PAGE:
Romford M.P. Andrew Rosindell supports the cross-Party group of over 140 parliamentarians calling on the government to create a fast track visa scheme for Ukrainian students and academics.
There has been a comprehensive package of support for those fleeing Ukraine but academia is one area in which the UK visa system can be expanded.
It is necessary to support the thousands of students and academics that have been disrupted and displaced by Russia’s illegal invasion and occupation of Ukraine.
Students studying core subjects such as engineering and medicine must be able to continue their studies, as their skills will be vital in reconstructing Ukraine.
“It is important that President Putin’s narrative that Ukraine is not a country is challenged collectively in academic discourse” and that Ukrainian civil society and civic identity are preserved.
Western institutions provide the necessary support to education providers, including universities and the Council for At-Risk Academics, to match academics with suitable British institutions.
There are now calls on the Government to expand the £3 million offered through the ‘Researchers at Risk’ programme to support domestic institutions, and the Ukrainian students and academics brought into the U.K. through the fast-track visa route.
The visa scheme will provide a temporary sanctuary for “people of high social and human capital, all or most of whom will want to return to Ukraine to help rebuild Ukrainian civic institutions, politics, culture and economy”.
The move has also been supported by Universities UK, an organisation that represents 140 of the UK's universities.
Key signatories include former Education and Employment Secretary Lord Blunkett, Sir Ed Davey M.P., Leader of the Liberal Democrats, Sir Jeffrey Donaldson M.P., Leader of the DUP and Tom Tugendhat M.P., Chairman of the Foreign Affairs Committee.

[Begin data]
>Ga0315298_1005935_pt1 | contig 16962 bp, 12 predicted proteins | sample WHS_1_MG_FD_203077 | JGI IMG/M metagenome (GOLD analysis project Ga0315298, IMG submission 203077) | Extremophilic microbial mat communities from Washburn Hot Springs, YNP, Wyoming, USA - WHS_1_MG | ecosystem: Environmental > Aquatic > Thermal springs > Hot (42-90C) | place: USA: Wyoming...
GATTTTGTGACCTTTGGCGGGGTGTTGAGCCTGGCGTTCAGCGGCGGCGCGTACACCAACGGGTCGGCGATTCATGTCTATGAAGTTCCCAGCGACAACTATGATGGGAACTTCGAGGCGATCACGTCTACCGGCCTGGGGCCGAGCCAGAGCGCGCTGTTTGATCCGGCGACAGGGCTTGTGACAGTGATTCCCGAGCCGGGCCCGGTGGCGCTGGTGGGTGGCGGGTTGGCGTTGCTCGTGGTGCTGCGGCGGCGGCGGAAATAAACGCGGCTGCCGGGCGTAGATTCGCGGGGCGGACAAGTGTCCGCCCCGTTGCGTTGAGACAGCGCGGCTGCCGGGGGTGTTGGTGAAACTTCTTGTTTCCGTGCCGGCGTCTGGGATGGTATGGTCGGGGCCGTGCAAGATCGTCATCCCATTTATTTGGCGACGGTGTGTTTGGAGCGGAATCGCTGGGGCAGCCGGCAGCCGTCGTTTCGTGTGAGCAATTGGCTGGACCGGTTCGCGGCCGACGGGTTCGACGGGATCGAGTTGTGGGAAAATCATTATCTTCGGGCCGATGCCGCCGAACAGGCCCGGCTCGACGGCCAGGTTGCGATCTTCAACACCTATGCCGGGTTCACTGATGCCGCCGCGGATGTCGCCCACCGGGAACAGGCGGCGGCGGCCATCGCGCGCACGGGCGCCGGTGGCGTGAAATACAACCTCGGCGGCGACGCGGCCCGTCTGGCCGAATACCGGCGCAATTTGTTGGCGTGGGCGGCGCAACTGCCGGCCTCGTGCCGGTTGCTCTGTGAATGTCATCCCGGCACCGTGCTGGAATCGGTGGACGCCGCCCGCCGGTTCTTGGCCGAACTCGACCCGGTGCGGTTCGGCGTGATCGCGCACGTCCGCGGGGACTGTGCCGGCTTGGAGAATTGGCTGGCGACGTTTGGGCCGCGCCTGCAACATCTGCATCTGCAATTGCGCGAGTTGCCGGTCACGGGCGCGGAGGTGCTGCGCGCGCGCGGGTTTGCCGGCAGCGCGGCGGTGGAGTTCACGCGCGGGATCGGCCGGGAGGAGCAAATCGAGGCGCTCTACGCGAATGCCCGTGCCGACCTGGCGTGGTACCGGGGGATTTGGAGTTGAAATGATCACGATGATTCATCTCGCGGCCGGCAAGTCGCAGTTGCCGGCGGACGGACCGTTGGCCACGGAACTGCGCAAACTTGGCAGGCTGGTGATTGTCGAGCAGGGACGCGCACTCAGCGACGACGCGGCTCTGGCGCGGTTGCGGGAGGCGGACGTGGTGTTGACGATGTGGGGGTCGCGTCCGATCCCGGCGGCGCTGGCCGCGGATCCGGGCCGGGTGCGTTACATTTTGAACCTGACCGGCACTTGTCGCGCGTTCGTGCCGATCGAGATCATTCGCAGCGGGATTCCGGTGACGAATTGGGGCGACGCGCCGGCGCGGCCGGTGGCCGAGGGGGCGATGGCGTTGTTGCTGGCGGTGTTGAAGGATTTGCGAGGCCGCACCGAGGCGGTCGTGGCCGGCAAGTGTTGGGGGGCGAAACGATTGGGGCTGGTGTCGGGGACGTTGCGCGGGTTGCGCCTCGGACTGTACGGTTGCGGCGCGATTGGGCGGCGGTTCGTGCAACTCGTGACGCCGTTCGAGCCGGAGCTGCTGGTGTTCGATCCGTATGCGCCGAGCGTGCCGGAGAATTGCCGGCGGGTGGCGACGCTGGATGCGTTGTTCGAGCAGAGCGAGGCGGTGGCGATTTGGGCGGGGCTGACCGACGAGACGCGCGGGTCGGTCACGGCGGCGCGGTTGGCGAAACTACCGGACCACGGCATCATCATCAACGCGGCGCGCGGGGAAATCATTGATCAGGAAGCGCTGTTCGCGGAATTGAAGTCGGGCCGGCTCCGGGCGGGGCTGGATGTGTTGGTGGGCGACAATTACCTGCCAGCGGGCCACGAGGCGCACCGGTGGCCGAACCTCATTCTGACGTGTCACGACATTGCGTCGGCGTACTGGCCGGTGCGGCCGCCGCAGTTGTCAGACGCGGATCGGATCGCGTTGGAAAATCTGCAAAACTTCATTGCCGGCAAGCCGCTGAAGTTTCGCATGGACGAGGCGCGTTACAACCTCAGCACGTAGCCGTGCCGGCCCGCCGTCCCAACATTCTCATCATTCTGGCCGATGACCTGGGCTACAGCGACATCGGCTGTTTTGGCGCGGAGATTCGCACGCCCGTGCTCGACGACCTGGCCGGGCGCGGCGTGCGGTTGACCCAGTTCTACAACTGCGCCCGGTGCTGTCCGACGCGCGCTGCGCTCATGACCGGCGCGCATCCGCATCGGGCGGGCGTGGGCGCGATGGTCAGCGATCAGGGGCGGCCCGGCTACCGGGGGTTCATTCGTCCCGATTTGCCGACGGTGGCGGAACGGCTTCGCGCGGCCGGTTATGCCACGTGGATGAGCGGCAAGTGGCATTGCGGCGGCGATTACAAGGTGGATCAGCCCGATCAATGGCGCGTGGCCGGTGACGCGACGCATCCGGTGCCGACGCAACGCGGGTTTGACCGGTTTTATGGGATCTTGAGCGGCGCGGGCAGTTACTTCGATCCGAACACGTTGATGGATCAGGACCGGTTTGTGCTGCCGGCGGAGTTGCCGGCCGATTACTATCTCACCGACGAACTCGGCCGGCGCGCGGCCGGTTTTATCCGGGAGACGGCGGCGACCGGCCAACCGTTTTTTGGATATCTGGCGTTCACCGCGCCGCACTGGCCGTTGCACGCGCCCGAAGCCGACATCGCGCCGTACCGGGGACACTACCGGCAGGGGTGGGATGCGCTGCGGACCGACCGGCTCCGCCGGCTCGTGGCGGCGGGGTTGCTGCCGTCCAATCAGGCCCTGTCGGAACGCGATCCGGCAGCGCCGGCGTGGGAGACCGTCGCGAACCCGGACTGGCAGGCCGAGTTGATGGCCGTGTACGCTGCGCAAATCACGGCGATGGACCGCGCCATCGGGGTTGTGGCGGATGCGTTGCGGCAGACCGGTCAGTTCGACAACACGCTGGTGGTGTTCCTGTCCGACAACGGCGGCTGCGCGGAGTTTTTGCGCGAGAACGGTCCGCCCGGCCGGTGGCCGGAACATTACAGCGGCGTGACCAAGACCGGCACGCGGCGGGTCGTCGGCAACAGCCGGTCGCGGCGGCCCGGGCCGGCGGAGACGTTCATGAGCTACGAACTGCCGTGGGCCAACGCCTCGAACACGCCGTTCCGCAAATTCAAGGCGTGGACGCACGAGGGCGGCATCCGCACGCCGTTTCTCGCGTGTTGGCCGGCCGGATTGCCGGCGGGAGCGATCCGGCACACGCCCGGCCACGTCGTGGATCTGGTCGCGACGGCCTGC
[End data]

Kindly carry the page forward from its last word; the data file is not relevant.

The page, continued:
Andrew Rosindell M.P., who organised the letter commented:
“It is vital that those within the education sphere can continue their work, they must be given the opportunity to continue their education and output to rebuild Ukraine after the war.
As a country, we have always stood up on the side of freedom and for what is right, and we must do so again today. Where we can help the most, we should.”
Vivienne Stern M.B.E., Director of Universities UK, added:
“Universities UK is pleased to see the UK Government support for Ukrainian academics at risk along with the announcement of hardship funding for Ukrainian students in England.
We are now backing this call for the government to go further in supporting those affected by the war in Ukraine, including by making it easier to unlock opportunities in higher education.”
The Rt. Hon. Lord Blunkett, former Secretary of State for Education and Employment, who supports the letter, said:
“Millions of the Ukrainian people have lost so much. It would be a tragedy if the young people who form the future for rebuilding the country and offering the powerhouse of innovation and creativity were to be denied the continuation of their education and research opportunities because of the actions of President Putin.
Offering the opportunity to resume learning with appropriate support in the UK’s higher education system is just one small, but important, step in making our commitments to the Ukrainian people a reality.”